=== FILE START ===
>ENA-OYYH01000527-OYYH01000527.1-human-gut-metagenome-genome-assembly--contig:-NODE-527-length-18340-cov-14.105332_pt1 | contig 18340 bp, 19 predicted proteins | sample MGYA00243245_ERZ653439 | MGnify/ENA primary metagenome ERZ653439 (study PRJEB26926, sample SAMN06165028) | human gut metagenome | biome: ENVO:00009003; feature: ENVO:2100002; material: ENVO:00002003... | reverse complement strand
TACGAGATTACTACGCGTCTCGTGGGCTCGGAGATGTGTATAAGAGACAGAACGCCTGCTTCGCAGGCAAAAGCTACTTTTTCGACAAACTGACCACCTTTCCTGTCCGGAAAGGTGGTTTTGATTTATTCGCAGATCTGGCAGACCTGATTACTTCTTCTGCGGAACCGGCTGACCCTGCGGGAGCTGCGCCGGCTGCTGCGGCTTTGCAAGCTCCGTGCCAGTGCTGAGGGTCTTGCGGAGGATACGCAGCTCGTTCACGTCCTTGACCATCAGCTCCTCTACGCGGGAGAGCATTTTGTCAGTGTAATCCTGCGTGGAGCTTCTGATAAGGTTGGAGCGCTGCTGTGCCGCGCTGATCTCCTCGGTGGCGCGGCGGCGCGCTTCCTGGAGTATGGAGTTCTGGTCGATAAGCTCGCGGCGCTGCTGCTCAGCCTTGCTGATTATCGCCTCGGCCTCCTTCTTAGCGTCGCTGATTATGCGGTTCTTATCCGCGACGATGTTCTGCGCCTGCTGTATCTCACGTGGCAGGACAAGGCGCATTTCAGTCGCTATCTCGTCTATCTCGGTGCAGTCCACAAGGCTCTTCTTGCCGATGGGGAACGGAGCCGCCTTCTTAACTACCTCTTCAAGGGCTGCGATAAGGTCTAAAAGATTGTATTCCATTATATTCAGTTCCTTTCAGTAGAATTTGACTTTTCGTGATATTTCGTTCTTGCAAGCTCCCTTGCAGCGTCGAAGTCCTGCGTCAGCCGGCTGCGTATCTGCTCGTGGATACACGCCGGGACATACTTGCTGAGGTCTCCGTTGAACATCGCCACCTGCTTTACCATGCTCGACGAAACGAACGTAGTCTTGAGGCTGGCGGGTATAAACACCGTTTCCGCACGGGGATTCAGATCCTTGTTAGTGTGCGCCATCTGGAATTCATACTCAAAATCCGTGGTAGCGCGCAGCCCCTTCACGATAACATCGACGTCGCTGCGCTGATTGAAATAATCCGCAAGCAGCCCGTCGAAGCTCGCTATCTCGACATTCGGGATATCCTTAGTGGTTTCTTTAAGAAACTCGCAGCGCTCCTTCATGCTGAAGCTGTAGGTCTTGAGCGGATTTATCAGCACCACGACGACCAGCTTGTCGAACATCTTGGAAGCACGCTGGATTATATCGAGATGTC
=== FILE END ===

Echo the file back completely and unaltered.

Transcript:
>ENA-OYYH01000527-OYYH01000527.1-human-gut-metagenome-genome-assembly--contig:-NODE-527-length-18340-cov-14.105332_pt1 | contig 18340 bp, 19 predicted proteins | sample MGYA00243245_ERZ653439 | MGnify/ENA primary metagenome ERZ653439 (study PRJEB26926, sample SAMN06165028) | human gut metagenome | biome: ENVO:00009003; feature: ENVO:2100002; material: ENVO:00002003... | reverse complement strand
TACGAGATTACTACGCGTCTCGTGGGCTCGGAGATGTGTATAAGAGACAGAACGCCTGCTTCGCAGGCAAAAGCTACTTTTTCGACAAACTGACCACCTTTCCTGTCCGGAAAGGTGGTTTTGATTTATTCGCAGATCTGGCAGACCTGATTACTTCTTCTGCGGAACCGGCTGACCCTGCGGGAGCTGCGCCGGCTGCTGCGGCTTTGCAAGCTCCGTGCCAGTGCTGAGGGTCTTGCGGAGGATACGCAGCTCGTTCACGTCCTTGACCATCAGCTCCTCTACGCGGGAGAGCATTTTGTCAGTGTAATCCTGCGTGGAGCTTCTGATAAGGTTGGAGCGCTGCTGTGCCGCGCTGATCTCCTCGGTGGCGCGGCGGCGCGCTTCCTGGAGTATGGAGTTCTGGTCGATAAGCTCGCGGCGCTGCTGCTCAGCCTTGCTGATTATCGCCTCGGCCTCCTTCTTAGCGTCGCTGATTATGCGGTTCTTATCCGCGACGATGTTCTGCGCCTGCTGTATCTCACGTGGCAGGACAAGGCGCATTTCAGTCGCTATCTCGTCTATCTCGGTGCAGTCCACAAGGCTCTTCTTGCCGATGGGGAACGGAGCCGCCTTCTTAACTACCTCTTCAAGGGCTGCGATAAGGTCTAAAAGATTGTATTCCATTATATTCAGTTCCTTTCAGTAGAATTTGACTTTTCGTGATATTTCGTTCTTGCAAGCTCCCTTGCAGCGTCGAAGTCCTGCGTCAGCCGGCTGCGTATCTGCTCGTGGATACACGCCGGGACATACTTGCTGAGGTCTCCGTTGAACATCGCCACCTGCTTTACCATGCTCGACGAAACGAACGTAGTCTTGAGGCTGGCGGGTATAAACACCGTTTCCGCACGGGGATTCAGATCCTTGTTAGTGTGCGCCATCTGGAATTCATACTCAAAATCCGTGGTAGCGCGCAGCCCCTTCACGATAACATCGACGTCGCTGCGCTGATTGAAATAATCCGCAAGCAGCCCGTCGAAGCTCGCTATCTCGACATTCGGGATATCCTTAGTGGTTTCTTTAAGAAACTCGCAGCGCTCCTTCATGCTGAAGCTGTAGGTCTTGAGCGGATTTATCAGCACCACGACGACCAGCTTGTCGAACATCTTGGAAGCACGCTGGATTATATCGAGATGTC